The original SWANs project was funded by the Australian Research Council, and conducted as a collaborative endeavour between the Assessment Research Centre, Melbourne Graduate School of Education, the Victorian Department of Education and Training (DET), and the Centre for Advanced Assessment and Therapy Services. That research recognised the diversity of learners in Australian schools and classrooms, and set out to answer the following question:
What do schools and teachers need to know and be able to do to support every student's right to learn?
The work drew on the Salamanca Statement (PDF 203KB) and Framework for Action's (UNESCO, 1994) 'recognition of the need to work towards "schools for all" – institutions which include everybody, celebrate differences, support learning, and respond to individual needs' (p. iii).
Australian teachers work in classrooms in which students can typically be learning across at least four or five age-equivalent levels of skill and understanding (Howes, 2012), regardless of whether or not a student with a formally diagnosed disability is included in the class group.
To meet the requirements of the Disability Standards for Education (DSE) (2005), schools and teachers must ensure that all students can participate in education without experiencing discrimination. The expectation is that students with disabilities are provided with educational opportunities and choices on the same basis as students without disabilities.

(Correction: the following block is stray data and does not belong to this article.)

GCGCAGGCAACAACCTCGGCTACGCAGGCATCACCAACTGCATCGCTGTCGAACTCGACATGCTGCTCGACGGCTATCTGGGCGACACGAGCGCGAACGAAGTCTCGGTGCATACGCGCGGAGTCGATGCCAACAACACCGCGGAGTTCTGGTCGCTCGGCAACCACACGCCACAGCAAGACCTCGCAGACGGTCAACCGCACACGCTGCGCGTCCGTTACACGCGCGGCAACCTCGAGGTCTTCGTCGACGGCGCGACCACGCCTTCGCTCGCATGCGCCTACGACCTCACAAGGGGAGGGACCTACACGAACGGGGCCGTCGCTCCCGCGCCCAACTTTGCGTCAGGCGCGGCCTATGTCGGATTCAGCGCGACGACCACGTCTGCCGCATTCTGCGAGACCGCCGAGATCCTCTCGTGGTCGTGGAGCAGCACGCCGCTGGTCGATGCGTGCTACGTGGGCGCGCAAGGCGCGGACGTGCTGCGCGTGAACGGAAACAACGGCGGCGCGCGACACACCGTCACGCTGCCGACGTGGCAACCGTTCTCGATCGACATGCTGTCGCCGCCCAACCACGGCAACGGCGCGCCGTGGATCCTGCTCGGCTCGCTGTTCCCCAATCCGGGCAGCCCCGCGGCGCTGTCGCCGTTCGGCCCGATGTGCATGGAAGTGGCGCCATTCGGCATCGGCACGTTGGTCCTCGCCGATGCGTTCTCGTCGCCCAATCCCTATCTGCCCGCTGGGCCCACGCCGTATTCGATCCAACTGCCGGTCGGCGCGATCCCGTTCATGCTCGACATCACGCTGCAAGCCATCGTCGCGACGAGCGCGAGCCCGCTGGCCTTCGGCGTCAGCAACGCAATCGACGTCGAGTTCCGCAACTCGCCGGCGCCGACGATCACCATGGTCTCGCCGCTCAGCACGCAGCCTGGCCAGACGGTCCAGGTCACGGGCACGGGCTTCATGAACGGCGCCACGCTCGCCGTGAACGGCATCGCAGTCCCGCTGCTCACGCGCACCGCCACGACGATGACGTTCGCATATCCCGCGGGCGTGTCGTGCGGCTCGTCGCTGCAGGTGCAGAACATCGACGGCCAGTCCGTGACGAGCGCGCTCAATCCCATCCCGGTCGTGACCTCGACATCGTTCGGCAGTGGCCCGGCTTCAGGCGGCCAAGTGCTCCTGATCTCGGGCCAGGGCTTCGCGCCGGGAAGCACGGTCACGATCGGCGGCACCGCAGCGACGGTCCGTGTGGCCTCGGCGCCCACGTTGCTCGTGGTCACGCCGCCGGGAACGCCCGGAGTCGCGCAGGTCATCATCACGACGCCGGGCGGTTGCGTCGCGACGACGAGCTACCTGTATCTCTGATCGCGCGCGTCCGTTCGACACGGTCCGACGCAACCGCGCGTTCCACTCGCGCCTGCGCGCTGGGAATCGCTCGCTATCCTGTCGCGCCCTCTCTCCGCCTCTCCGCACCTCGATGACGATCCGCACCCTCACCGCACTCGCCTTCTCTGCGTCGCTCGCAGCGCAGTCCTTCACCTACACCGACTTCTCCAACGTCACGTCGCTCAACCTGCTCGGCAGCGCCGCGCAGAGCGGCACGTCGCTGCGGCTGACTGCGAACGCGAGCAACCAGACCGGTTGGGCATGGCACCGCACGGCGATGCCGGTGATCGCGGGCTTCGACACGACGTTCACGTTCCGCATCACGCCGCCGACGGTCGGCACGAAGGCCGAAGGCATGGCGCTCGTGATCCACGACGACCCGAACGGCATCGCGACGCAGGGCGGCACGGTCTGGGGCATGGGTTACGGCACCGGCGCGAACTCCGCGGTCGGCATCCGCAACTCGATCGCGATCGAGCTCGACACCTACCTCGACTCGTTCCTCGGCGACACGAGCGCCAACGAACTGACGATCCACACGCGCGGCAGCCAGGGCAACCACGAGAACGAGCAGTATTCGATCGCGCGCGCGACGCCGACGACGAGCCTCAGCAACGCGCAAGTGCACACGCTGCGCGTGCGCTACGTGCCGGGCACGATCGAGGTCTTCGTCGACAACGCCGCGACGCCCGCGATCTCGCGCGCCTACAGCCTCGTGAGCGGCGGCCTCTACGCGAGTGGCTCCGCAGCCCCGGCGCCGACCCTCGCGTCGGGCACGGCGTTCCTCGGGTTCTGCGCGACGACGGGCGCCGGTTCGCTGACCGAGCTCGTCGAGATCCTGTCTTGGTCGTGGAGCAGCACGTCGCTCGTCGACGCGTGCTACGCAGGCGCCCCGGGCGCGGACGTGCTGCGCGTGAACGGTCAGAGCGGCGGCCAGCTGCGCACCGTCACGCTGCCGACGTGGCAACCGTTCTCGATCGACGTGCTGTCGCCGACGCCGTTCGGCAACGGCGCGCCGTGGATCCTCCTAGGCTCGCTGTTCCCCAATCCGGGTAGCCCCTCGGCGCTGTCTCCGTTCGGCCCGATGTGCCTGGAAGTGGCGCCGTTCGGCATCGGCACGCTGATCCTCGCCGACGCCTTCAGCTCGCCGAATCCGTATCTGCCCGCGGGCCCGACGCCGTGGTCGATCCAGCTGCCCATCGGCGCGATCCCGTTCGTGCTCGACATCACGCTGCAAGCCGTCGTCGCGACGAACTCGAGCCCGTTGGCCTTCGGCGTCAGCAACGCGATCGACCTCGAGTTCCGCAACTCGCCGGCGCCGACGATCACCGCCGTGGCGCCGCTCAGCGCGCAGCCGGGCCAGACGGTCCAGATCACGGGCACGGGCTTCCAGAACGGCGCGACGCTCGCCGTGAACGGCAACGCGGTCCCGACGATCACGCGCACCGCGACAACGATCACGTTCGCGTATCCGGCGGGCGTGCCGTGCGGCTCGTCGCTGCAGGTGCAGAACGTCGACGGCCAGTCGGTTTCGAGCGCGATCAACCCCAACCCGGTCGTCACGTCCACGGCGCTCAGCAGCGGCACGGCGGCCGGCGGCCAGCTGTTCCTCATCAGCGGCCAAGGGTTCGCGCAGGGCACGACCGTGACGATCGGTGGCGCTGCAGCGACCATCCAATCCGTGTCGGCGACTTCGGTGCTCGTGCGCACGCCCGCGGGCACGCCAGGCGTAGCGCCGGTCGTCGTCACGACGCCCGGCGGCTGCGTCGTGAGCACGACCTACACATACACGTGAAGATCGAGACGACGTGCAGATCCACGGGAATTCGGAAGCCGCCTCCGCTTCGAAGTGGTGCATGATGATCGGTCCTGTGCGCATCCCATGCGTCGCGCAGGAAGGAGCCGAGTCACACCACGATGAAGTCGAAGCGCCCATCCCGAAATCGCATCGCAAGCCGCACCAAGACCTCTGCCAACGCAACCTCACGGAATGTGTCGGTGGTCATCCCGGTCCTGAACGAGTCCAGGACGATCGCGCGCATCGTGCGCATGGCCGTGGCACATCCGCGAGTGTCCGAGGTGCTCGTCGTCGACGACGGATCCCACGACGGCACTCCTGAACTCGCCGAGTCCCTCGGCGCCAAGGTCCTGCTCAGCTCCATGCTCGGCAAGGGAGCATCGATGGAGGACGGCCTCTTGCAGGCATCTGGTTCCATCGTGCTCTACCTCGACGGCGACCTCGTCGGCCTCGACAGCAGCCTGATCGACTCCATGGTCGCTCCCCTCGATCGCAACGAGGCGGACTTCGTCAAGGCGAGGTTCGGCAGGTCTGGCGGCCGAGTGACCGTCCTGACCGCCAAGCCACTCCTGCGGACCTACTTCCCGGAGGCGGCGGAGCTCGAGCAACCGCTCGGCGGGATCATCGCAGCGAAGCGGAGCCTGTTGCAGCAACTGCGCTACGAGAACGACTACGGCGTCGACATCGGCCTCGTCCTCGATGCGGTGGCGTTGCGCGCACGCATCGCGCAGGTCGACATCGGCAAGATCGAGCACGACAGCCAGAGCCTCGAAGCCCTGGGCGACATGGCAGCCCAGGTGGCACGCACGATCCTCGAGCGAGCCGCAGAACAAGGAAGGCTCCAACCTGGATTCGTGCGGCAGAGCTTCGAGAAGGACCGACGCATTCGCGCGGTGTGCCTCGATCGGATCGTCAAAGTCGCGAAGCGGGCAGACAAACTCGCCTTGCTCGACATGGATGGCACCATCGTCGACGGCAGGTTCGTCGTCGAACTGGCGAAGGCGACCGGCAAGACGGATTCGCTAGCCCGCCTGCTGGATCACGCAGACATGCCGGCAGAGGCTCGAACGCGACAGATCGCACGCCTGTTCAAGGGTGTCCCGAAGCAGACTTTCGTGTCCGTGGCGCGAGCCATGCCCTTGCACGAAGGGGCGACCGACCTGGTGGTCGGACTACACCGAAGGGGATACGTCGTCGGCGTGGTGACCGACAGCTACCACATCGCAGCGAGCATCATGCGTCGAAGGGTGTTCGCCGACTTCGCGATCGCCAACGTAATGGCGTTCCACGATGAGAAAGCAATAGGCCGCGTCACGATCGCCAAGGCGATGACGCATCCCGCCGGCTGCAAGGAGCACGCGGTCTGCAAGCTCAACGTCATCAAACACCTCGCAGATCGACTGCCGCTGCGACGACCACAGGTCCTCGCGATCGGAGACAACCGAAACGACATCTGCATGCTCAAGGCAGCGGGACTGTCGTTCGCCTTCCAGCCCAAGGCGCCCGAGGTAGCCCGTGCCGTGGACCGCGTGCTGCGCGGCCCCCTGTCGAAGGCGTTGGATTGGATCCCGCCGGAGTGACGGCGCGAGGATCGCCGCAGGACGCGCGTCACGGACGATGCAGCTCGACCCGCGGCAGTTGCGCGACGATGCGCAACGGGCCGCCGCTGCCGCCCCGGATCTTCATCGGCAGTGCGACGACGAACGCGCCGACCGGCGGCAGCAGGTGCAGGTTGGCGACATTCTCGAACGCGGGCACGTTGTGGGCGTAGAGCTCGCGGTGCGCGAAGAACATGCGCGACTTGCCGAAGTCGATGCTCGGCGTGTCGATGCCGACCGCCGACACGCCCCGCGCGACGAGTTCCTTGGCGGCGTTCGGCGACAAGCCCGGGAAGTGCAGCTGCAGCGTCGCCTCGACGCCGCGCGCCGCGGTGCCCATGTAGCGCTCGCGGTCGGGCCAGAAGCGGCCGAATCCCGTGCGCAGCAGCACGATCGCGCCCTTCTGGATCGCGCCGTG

To explain what is meant by offering opportunities and choices on the same basis for all students, the DSE (2005) states in Section 2.2.3 that:
A person with a disability is able to participate in courses or programs provided by an educational institution, and use the facilities and services provided by it, on the same basis as a student without a disability if the person has opportunities and choices in the courses or programs and in the use of the facilities and services that are comparable with those offered to other students without disabilities.
Note 2 to this Section explains that:
In some cases, students with disabilities will not be able to participate on the same basis as other students if all students are treated in the same way, or if all students with disabilities are treated in the same way.
This supports a flexible, differentiated, and personalised approach to provision of learning experiences and choices, an approach which has formed the basis of the SWANs research. In other words, all students have a right to participate in educational experiences without experiencing discrimination. But to ensure this, teachers must know how to adapt and adjust learning experiences, opportunities, and choices to meet the needs of individual learners. To do this, they must have ready access to high-quality, research-based materials to support them in their professional practice.